Singing stimulates the laryngeal nerve endings of the vagus nerve, increasing vagal activity, lowering heart rate and blood pressure, and creating a sense of calmness and well-being. Can’t sing? No problem. Humming works just as well. Play one of you favorite songs and hum along. Or you can just hum the yoga mantra “OM.” Humming, just like singing, vibrates your vocal cords which stimulates the vagus nerve.

2. Listen to music

The ear drums have vagal nerve endings as well, so when you are listening to music, you are activating the vagus nerve, orchestrating a parasympathetic response that soothes your body into a calm state and quiets an overactive brain. Perhaps not surprisingly, classical music was found to be more calming overall, increasing parasympathetic activation, while heavy metal music was excitatory and increased sympathetic arousal and the stress response.

3. Physical activity

Physical activity and exercise causes activation of the vagus nerve by dispersing the effects of the stress response. Exercise, in whatever form, deactivates the stress response and enables the activation of the parasympathetic nervous system. The current recommendations for exercise are 150 minutes a week of moderate activity, which comes out to 30 minutes 5 days a week. A brisk walk, dancing, running, interval training, essentially anything that raises your heart rate will work.

4. Yoga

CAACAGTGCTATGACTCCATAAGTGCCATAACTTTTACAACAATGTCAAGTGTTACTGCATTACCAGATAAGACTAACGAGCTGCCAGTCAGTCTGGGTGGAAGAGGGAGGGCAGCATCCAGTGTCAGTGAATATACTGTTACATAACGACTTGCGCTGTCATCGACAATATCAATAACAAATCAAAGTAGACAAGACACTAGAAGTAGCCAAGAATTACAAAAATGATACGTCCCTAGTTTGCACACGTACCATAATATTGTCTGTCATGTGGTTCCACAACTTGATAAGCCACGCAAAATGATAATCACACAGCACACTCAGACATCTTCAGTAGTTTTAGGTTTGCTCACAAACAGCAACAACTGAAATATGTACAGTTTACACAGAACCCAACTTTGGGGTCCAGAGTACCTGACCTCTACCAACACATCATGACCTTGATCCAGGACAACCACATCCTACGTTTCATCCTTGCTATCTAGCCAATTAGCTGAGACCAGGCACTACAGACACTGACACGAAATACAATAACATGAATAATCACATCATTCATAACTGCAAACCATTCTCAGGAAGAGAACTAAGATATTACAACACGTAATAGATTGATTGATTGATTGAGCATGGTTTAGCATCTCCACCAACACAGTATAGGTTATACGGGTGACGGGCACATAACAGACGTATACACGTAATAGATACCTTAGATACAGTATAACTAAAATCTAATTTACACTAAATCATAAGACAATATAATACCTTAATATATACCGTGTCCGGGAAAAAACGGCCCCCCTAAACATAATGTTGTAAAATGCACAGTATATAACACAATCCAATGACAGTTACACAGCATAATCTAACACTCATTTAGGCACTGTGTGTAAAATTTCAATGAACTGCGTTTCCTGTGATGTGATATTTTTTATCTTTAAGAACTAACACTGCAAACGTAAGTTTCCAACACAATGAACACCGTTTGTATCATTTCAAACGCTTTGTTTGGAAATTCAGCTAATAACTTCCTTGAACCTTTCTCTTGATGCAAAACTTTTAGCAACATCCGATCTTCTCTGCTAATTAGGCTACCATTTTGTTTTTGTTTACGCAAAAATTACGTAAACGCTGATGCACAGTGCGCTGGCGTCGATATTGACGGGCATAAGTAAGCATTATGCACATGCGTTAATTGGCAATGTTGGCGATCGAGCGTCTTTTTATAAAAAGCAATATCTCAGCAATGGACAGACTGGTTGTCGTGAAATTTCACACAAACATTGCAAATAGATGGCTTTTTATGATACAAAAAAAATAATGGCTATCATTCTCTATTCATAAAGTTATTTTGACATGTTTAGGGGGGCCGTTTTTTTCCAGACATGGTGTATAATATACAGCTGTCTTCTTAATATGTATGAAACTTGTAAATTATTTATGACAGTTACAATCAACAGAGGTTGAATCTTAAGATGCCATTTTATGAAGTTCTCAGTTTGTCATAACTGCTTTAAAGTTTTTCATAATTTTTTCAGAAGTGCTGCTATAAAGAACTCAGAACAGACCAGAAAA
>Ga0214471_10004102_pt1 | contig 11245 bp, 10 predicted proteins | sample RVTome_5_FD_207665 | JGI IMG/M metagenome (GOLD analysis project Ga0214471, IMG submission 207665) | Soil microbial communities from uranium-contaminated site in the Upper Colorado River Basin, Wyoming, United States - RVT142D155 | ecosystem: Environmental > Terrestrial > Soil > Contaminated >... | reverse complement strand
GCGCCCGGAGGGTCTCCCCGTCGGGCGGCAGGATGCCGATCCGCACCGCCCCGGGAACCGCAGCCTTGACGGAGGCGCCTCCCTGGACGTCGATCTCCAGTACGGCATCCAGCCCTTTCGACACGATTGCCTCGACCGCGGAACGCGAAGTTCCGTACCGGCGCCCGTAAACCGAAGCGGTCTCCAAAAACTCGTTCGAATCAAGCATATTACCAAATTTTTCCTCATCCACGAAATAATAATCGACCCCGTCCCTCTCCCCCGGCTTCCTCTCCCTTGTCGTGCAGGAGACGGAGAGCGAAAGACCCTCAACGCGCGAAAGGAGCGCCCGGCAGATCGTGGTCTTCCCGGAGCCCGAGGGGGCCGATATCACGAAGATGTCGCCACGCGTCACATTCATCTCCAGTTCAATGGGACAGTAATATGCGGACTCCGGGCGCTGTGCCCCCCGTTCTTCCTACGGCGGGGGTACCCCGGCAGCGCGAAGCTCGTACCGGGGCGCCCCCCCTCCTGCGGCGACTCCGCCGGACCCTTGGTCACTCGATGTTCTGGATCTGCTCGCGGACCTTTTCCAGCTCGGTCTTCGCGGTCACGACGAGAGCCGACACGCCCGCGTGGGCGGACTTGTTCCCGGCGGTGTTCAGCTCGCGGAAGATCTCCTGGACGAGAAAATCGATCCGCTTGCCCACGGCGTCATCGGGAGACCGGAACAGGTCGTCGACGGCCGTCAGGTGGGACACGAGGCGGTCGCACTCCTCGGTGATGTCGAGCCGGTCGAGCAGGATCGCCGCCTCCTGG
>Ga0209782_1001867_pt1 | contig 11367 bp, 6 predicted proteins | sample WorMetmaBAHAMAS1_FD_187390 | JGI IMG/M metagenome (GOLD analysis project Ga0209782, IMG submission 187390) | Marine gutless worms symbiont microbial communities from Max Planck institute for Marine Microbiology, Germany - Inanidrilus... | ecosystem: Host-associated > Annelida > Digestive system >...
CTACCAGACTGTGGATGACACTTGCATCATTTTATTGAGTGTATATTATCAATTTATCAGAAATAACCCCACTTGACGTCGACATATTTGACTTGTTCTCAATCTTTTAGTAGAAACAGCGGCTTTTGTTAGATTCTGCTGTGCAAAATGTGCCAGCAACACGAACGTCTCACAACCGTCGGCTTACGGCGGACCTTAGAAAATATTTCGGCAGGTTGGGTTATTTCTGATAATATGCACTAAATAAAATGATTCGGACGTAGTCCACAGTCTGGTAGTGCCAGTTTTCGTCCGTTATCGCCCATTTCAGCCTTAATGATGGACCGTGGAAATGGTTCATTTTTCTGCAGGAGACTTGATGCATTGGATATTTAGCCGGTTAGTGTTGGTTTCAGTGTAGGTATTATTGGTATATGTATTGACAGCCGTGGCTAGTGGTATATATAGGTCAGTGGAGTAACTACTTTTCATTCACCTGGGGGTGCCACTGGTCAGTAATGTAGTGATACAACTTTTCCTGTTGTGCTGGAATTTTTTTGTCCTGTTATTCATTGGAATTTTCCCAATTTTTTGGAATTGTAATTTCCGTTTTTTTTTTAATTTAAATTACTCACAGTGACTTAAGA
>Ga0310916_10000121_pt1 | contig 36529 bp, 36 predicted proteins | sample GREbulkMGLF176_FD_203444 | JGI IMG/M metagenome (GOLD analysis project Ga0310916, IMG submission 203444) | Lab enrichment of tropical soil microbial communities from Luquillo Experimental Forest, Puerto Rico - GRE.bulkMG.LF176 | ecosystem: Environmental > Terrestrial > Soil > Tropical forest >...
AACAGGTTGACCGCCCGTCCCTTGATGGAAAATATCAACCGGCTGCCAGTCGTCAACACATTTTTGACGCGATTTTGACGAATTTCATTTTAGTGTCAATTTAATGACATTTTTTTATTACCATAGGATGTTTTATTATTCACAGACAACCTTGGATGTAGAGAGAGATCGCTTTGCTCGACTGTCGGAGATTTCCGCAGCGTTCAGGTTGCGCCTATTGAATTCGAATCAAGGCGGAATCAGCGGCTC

Stretching is an ideal way to increase the vagus nerve activation. It stretches muscles, which releases the tension that builds up in the muscles as a result of stress. It slows down your breath and heart rate. It lowers blood pressure. And, when you couple it with mantra such as humming the sound “ohm” you have an effective way to activate the vagus nerve.

5. Breath work

During times of stress, we take rapid, shallow breaths that are signals of danger to the brain. Exercises that focus on slowing down the breathing and quieting the stress response help activate the vagus nerve. Diaphragmatic breathing is especially beneficial because it stimulates the abdominal branches of the vagus.

There are numerous breathing exercises online, but one of the simplest is the “4-6-8 breathing” exercise: breathe in through your nose for 4 counts, hold for 6, and breathe out through your mouth for 8, making a loud ‘whoosh” sound.

Check this link out for a one minute breathing exercise.

6. Eat a healthy diet

A balanced diet of whole food that is rich in complex carbohydrates and fiber and low in processed foods and simple sugars is beneficial for your gut biome. When your gut microorganisms are healthy, the vagus nerve is activated leading to optimal stomach and intestinal functioning.

Now you see that what happens to the vagus does not stay with the vagus, but affects all aspects of your functioning and well-being. As you go through the day, ask yourself how your vagus might be affected negatively by various events taking place in your day and turn to the strategies above to give your vagus a helping hand.

When you take care of your vagus,

your vagus will take care of you!

Dr. Dana Watts

Clinical Psychologist

Helping Clients in the Greater Cleveland Area